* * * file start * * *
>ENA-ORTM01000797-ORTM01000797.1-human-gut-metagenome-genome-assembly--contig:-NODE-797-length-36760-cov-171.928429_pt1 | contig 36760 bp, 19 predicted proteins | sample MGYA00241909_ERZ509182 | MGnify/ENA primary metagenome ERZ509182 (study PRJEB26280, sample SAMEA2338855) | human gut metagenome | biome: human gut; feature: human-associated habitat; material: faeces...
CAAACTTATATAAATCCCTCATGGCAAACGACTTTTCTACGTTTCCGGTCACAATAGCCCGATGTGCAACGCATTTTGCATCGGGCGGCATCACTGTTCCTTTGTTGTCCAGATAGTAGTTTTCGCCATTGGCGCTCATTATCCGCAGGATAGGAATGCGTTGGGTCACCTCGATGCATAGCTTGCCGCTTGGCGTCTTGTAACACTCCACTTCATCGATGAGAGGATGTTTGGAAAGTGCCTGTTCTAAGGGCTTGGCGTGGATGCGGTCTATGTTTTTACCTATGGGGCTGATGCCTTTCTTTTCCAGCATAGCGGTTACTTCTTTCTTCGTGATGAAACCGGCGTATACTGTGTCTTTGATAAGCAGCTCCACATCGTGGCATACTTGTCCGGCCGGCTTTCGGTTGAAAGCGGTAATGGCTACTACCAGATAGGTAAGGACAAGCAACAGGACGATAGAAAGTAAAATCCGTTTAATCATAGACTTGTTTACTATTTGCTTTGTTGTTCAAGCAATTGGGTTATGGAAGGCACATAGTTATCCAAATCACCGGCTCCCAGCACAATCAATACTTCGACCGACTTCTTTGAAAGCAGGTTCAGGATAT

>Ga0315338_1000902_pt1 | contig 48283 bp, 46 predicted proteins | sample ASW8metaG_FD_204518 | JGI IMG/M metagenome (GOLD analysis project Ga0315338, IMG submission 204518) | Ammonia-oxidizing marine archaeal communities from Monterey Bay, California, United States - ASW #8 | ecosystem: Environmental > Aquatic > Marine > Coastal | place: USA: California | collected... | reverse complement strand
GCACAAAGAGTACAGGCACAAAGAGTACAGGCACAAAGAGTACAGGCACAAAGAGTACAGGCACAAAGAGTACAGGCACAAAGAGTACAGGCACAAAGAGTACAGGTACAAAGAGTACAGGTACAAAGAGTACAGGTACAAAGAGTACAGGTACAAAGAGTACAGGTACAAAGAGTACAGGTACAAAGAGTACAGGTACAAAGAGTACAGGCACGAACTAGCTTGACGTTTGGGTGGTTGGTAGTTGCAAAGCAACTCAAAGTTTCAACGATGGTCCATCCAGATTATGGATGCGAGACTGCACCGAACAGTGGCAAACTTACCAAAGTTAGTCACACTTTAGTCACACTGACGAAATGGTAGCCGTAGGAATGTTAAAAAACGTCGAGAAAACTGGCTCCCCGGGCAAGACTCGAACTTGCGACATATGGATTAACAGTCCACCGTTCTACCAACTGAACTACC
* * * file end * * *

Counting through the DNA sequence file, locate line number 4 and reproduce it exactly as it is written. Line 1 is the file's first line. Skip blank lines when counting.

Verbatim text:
GCACAAAGAGTACAGGCACAAAGAGTACAGGCACAAAGAGTACAGGCACAAAGAGTACAGGCACAAAGAGTACAGGCACAAAGAGTACAGGCACAAAGAGTACAGGTACAAAGAGTACAGGTACAAAGAGTACAGGTACAAAGAGTACAGGTACAAAGAGTACAGGTACAAAGAGTACAGGTACAAAGAGTACAGGTACAAAGAGTACAGGCACGAACTAGCTTGACGTTTGGGTGGTTGGTAGTTGCAAAGCAACTCAAAGTTTCAACGATGGTCCATCCAGATTATGGATGCGAGACTGCACCGAACAGTGGCAAACTTACCAAAGTTAGTCACACTTTAGTCACACTGACGAAATGGTAGCCGTAGGAATGTTAAAAAACGTCGAGAAAACTGGCTCCCCGGGCAAGACTCGAACTTGCGACATATGGATTAACAGTCCACCGTTCTACCAACTGAACTACC